A recent post mentions the "Brainard Principle" in reference to monetary policy under uncertainty. The Brainard Principle* states that policy should exhibit conservatism in the face of uncertainty. There are exceptions to this principle in the literature and one occurs when the uncertainty involves the degree of persistence of inflation, an exception that may be operable today given recent events. In these models, an aggressive response rather than a conservative response is optimal. Thus, determining which type of response, aggressive or conservative, is appropriate in the face of uncertainty is important. This paper finds support for the Brainard Principle:
Zakovic, Stan, Rustem, Berc and Wieland, Volker, "Stochastic Optimization and Worst-Case Analysis in Monetary Policy Design" (April 2005). CEPR Discussion Paper No. 5019, [Author website version]:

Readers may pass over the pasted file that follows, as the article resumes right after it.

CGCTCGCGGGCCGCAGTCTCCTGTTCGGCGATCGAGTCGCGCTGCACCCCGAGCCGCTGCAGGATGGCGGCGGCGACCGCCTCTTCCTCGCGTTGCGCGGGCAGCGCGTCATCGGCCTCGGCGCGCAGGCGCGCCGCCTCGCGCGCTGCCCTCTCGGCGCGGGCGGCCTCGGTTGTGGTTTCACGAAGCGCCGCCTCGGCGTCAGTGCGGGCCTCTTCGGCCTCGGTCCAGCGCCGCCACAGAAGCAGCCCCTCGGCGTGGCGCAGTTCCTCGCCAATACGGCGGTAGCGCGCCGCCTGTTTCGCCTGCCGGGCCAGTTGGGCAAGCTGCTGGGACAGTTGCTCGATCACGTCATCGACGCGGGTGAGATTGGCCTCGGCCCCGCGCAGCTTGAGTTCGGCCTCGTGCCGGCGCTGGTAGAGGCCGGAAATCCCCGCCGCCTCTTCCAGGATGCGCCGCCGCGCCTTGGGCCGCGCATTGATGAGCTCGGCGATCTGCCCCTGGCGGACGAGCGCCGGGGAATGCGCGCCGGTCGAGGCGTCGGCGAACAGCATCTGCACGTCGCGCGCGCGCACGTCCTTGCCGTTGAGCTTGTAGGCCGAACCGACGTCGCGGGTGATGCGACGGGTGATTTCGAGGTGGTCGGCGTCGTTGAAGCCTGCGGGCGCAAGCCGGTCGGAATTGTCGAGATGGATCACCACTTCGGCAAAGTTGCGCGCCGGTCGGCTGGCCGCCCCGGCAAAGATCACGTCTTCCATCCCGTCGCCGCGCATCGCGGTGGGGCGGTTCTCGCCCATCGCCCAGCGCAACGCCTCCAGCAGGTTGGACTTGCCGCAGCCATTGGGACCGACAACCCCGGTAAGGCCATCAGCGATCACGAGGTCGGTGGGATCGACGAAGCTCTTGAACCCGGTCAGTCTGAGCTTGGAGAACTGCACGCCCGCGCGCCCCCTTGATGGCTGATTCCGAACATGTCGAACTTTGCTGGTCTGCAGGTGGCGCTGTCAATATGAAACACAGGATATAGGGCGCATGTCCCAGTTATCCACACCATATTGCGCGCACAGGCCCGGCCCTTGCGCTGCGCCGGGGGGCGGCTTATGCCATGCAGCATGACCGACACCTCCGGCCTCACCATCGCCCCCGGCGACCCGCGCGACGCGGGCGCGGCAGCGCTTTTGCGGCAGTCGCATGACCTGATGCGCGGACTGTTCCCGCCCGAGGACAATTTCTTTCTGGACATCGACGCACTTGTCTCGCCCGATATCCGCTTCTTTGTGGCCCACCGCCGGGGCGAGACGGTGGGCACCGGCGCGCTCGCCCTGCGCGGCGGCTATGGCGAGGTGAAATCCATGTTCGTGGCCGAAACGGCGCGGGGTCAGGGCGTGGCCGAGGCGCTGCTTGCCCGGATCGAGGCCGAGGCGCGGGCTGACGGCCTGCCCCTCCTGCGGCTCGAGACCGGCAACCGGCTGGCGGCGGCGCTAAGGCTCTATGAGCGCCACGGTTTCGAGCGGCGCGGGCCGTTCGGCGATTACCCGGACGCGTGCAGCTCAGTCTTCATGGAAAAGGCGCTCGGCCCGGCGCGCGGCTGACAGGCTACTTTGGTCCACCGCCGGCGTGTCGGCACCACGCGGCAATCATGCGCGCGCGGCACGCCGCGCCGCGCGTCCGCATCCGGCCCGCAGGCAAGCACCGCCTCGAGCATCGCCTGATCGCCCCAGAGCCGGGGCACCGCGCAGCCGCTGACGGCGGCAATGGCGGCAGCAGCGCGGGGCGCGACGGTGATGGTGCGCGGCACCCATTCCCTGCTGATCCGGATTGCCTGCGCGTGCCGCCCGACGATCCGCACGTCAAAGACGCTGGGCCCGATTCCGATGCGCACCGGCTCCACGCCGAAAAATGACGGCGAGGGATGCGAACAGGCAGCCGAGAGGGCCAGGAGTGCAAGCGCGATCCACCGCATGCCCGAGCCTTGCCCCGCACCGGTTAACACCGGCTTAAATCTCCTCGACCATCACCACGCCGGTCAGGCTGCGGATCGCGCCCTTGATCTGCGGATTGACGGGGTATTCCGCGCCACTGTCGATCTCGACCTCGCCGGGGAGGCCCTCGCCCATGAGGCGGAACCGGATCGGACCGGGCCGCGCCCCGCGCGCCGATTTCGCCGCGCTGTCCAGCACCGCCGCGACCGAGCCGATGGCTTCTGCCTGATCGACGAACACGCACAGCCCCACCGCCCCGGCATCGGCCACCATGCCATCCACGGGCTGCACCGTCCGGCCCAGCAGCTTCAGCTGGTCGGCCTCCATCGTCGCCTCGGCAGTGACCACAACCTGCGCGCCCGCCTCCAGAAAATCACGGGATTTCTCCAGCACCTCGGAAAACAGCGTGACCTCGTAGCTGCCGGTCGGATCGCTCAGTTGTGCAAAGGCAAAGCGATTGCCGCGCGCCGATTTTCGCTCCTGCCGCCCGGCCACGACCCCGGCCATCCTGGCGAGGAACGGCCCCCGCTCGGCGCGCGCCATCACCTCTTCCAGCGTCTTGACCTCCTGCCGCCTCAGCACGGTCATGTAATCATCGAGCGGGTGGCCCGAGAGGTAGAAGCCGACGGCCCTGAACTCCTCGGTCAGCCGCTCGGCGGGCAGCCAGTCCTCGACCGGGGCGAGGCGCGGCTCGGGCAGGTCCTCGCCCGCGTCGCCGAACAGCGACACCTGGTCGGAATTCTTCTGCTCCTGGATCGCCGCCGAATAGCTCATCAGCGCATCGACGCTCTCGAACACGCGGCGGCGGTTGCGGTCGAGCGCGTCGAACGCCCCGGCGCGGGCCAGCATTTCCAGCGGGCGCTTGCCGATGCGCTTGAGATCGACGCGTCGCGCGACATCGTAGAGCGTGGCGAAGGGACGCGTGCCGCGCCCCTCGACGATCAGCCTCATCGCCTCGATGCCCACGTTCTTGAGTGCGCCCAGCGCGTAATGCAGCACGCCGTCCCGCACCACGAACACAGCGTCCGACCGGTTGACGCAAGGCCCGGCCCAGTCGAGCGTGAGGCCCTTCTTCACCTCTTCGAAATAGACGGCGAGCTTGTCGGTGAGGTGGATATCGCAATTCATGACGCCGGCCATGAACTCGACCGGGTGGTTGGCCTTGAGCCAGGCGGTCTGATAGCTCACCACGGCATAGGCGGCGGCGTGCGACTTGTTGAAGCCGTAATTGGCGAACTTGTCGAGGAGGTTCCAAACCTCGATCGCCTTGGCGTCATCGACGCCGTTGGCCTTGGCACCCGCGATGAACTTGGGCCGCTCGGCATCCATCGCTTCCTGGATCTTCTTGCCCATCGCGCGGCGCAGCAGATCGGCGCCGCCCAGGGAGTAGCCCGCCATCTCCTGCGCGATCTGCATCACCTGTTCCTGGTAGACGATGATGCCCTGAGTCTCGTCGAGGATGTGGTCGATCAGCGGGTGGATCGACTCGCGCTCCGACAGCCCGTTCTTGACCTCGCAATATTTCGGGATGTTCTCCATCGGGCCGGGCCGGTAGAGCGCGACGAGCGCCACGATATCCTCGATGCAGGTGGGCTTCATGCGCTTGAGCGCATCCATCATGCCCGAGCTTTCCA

Abstract In this paper, we compare expected loss minimization to worst-case or minimax analysis in the design of simple Taylor-style rules for monetary policy using a small model estimated for the euro area by Orphanides and Wieland (2000). We find that rules optimized under a minimax objective in the presence of general parameter and shock uncertainty do not imply extreme policy activism. Such rules tend to obey the Brainard principle of cautionary policy-making in much the same way as rules derived by expected loss minimization. Rules derived by means of minimax analysis are effective insurance policies limiting maximum loss over ranges of parameter values to be set by the policy-maker. In practice, we propose to set these ranges with an eye towards the cost of such insurance cover in terms of the implied increase in expected inflation variability.
*Brainard, W. (1967). "Uncertainty and the effectiveness of policy," American Economic Review, 57, pp 411-425.